PhD candidate and result-oriented Director with 25 years experience with involvement in all levels of Business Strategy, Sales and Marketing, Managing Project and Product Development. Aside of managing a company, he is also the best corporate trainer and public speaker in seminar and conference.
Servant leadership is a leadership philosophy in which an individual interacts with others, either in a management or fellow employee capacity. It aims for achieving authority rather than power. Servant leadership seeks to move management and personnel interaction away from "controlling activities" and toward a more synergistic relationship among parties. Furthermore, there are several characteristics of servant leadership.
The Growth and Well-Being of Team Gets Prime Focus
Leaders in a servant-leadership model will think about the needs of their teammates instead of their personal career growth. They will constantly help the team to meet its highest priority needs and be more concerned about both the professional and personal well-being of their people.
They will see the success of team as their own success, and they will seek for that goal by actively lookout to overcome challenges that disrupt the development of their team and encourage the overall stability of the team by supplying all the necessary resources. Servant leaders will be strong facilitators and motivators who drive people to choose the tasks they are most passionate about.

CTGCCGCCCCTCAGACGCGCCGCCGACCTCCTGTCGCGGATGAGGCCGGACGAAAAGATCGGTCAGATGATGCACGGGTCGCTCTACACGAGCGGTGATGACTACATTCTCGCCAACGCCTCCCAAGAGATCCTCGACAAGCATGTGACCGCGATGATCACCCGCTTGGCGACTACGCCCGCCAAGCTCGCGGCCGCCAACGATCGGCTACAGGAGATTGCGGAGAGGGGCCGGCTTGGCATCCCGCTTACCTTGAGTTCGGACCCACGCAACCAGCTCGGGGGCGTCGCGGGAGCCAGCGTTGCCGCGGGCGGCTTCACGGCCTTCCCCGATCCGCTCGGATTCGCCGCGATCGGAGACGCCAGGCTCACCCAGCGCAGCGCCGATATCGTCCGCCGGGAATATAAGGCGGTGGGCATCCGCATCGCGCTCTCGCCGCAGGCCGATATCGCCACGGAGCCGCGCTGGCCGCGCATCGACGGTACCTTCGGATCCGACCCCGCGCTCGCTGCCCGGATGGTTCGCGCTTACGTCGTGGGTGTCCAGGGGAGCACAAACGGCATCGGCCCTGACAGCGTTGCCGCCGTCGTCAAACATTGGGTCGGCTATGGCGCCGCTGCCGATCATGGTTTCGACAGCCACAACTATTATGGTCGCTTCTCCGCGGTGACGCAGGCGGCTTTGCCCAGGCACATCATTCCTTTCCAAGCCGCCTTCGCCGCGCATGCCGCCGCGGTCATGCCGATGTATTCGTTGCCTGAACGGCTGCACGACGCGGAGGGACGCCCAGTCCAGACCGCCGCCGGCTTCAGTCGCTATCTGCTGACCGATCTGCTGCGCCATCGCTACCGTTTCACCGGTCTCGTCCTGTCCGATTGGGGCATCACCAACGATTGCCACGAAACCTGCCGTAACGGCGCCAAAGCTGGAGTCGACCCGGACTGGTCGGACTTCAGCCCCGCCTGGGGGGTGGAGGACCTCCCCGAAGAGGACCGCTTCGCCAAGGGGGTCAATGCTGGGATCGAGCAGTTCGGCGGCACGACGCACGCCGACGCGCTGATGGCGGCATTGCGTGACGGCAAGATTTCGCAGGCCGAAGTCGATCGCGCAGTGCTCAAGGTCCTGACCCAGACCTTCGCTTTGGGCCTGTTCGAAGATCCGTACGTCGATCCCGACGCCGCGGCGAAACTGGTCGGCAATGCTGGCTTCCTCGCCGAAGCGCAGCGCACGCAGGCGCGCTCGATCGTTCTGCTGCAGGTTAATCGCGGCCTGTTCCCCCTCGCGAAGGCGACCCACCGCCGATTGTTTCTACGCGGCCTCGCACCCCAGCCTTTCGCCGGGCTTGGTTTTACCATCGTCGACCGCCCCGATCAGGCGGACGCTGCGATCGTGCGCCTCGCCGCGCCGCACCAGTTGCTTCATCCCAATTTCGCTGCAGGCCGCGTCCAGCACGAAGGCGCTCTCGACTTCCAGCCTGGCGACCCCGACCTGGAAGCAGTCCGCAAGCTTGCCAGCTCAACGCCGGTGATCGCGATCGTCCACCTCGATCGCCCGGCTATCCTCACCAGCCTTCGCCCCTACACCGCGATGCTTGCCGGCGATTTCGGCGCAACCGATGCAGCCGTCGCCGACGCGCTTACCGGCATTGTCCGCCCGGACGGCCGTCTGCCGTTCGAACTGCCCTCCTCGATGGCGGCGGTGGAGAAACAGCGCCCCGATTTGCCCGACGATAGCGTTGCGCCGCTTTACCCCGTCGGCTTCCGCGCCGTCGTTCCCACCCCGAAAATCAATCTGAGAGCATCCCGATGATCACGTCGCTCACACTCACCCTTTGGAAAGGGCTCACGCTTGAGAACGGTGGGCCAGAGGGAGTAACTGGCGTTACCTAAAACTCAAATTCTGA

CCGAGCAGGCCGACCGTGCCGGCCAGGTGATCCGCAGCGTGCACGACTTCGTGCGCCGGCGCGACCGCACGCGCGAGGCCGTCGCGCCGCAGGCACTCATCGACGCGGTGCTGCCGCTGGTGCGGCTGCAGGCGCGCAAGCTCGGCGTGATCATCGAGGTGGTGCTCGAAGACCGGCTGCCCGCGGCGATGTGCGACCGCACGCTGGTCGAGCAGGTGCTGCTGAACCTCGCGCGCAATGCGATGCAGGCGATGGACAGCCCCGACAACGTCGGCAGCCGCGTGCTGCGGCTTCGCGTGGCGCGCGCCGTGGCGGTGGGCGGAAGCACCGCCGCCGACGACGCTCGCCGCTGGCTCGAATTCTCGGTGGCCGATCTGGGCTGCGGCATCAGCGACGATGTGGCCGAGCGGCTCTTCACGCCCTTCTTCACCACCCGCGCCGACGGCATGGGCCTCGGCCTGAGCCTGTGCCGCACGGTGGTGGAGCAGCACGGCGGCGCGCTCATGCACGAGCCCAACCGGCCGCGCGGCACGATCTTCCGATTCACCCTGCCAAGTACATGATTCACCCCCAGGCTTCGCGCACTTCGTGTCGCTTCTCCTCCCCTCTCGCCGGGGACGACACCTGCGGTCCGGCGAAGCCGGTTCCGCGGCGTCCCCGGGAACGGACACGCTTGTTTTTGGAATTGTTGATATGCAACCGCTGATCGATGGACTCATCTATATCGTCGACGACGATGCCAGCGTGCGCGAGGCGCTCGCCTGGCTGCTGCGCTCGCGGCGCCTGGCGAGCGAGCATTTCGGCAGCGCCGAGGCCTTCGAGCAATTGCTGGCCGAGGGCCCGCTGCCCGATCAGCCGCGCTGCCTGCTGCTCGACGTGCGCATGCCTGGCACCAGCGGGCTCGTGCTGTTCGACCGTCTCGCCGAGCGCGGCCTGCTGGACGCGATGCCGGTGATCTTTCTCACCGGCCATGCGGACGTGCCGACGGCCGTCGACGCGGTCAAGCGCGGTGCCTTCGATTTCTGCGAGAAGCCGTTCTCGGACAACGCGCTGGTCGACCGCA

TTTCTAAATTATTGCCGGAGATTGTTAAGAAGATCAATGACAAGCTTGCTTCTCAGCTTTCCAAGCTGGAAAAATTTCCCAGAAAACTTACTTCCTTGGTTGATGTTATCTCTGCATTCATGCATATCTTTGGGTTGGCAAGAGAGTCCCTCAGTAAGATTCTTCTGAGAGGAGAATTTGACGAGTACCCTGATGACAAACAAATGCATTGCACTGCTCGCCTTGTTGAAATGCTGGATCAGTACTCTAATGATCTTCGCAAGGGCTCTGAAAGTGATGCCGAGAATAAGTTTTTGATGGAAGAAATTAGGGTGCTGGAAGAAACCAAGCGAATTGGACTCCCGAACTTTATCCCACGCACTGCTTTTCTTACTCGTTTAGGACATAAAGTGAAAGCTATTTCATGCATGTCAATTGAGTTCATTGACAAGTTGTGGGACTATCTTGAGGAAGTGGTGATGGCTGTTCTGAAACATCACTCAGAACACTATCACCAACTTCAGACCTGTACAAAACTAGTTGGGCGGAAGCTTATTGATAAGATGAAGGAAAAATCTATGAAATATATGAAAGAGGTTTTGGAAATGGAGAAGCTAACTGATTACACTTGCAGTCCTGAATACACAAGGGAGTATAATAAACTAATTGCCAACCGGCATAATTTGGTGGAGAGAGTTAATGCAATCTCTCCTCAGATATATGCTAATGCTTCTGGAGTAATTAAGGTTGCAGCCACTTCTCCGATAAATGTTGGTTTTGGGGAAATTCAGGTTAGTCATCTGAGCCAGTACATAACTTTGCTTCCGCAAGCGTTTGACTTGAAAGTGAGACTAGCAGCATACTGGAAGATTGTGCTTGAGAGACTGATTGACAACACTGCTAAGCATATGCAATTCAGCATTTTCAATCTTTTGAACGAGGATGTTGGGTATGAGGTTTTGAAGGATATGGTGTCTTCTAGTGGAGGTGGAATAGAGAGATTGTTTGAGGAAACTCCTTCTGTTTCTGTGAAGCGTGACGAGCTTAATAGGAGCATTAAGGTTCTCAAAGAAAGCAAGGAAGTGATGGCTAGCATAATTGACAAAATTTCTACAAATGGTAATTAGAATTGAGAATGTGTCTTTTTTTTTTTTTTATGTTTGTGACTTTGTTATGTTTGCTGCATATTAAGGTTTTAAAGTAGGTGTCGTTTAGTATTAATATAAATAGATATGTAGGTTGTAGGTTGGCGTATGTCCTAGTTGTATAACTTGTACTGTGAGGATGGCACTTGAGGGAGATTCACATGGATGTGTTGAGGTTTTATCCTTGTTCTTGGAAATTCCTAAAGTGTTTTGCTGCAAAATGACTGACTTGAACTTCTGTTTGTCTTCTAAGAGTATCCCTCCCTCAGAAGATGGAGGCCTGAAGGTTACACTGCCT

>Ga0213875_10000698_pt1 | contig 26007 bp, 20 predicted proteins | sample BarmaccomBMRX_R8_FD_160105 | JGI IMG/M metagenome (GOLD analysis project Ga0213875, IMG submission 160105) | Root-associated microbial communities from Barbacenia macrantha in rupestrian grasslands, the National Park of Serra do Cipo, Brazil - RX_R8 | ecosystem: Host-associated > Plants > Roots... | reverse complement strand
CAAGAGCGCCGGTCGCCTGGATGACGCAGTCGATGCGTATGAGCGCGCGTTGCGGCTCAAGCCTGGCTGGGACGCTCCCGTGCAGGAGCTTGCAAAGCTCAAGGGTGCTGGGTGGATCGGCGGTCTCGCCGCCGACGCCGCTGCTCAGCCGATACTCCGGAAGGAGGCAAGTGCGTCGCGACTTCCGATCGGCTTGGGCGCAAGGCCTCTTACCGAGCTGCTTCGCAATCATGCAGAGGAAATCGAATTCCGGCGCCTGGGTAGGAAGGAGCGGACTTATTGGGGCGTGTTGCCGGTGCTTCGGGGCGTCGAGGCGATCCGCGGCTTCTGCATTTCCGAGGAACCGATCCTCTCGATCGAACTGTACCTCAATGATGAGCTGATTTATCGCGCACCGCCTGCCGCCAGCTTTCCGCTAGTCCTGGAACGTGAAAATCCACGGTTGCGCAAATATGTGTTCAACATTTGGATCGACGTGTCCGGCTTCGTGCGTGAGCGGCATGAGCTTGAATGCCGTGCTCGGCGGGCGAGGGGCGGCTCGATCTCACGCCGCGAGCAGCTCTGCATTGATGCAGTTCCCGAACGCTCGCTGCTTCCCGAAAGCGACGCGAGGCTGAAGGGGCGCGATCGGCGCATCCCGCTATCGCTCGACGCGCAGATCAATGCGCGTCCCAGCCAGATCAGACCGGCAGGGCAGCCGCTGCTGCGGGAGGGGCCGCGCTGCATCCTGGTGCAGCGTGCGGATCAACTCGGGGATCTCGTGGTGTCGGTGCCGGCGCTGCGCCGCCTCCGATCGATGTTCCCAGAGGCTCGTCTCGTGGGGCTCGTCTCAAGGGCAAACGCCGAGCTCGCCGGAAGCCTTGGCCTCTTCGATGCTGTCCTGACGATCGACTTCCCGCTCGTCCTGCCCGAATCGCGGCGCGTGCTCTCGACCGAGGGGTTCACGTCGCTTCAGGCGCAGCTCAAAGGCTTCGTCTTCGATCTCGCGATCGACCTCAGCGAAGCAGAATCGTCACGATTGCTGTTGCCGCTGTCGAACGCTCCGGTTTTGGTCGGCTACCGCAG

Wisdom and Knowledge of Teammates Are Valued
Unlike the conventional autocratic pattern of leadership, servant leaders are not the only one to look for knowledge and wisdom. Every employee is involved in the decision-making and problem-solving process.
The expertise of each employee is required to manage the company smoothly. And the wisdom and knowledge of each employee is required to accomplish the common objectives; thus, makes the person accountable and motivated.
No Place for Fear
In a traditional management setting, employees will not be brave enough to openly say their opinions to their managers. In other words, they could not be genuine. They are accustomed to telling their what their leader wants to hear due to the fear of penalty or loss of recognition.
However, in a progressive organizational culture in which servant-leadership becomes the norm, both leaders and people will stay genuine. People will feel safe to tell the truth without having fear of harm since the servant-leader is an unbiased and empathetic listener.